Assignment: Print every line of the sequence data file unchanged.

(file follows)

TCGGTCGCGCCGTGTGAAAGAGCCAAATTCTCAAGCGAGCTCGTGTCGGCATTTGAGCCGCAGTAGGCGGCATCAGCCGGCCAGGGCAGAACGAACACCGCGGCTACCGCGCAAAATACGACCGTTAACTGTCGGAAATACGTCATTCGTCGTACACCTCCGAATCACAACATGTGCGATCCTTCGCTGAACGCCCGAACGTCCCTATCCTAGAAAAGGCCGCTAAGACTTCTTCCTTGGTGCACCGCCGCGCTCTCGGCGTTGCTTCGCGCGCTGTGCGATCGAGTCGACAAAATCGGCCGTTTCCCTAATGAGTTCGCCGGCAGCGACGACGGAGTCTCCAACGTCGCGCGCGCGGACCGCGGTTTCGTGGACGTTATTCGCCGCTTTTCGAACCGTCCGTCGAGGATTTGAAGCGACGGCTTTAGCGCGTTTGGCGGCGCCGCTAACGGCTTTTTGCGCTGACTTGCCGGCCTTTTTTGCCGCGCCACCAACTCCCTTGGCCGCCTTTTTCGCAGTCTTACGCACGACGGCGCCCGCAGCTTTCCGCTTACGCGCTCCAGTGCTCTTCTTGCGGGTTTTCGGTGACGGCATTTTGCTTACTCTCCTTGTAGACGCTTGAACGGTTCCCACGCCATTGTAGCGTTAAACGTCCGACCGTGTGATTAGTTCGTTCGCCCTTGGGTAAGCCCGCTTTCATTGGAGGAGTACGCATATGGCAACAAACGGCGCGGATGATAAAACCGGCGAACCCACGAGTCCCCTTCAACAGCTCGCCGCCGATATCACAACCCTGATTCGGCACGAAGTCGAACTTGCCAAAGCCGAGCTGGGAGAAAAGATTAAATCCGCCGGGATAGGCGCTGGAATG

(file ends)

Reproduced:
TCGGTCGCGCCGTGTGAAAGAGCCAAATTCTCAAGCGAGCTCGTGTCGGCATTTGAGCCGCAGTAGGCGGCATCAGCCGGCCAGGGCAGAACGAACACCGCGGCTACCGCGCAAAATACGACCGTTAACTGTCGGAAATACGTCATTCGTCGTACACCTCCGAATCACAACATGTGCGATCCTTCGCTGAACGCCCGAACGTCCCTATCCTAGAAAAGGCCGCTAAGACTTCTTCCTTGGTGCACCGCCGCGCTCTCGGCGTTGCTTCGCGCGCTGTGCGATCGAGTCGACAAAATCGGCCGTTTCCCTAATGAGTTCGCCGGCAGCGACGACGGAGTCTCCAACGTCGCGCGCGCGGACCGCGGTTTCGTGGACGTTATTCGCCGCTTTTCGAACCGTCCGTCGAGGATTTGAAGCGACGGCTTTAGCGCGTTTGGCGGCGCCGCTAACGGCTTTTTGCGCTGACTTGCCGGCCTTTTTTGCCGCGCCACCAACTCCCTTGGCCGCCTTTTTCGCAGTCTTACGCACGACGGCGCCCGCAGCTTTCCGCTTACGCGCTCCAGTGCTCTTCTTGCGGGTTTTCGGTGACGGCATTTTGCTTACTCTCCTTGTAGACGCTTGAACGGTTCCCACGCCATTGTAGCGTTAAACGTCCGACCGTGTGATTAGTTCGTTCGCCCTTGGGTAAGCCCGCTTTCATTGGAGGAGTACGCATATGGCAACAAACGGCGCGGATGATAAAACCGGCGAACCCACGAGTCCCCTTCAACAGCTCGCCGCCGATATCACAACCCTGATTCGGCACGAAGTCGAACTTGCCAAAGCCGAGCTGGGAGAAAAGATTAAATCCGCCGGGATAGGCGCTGGAATG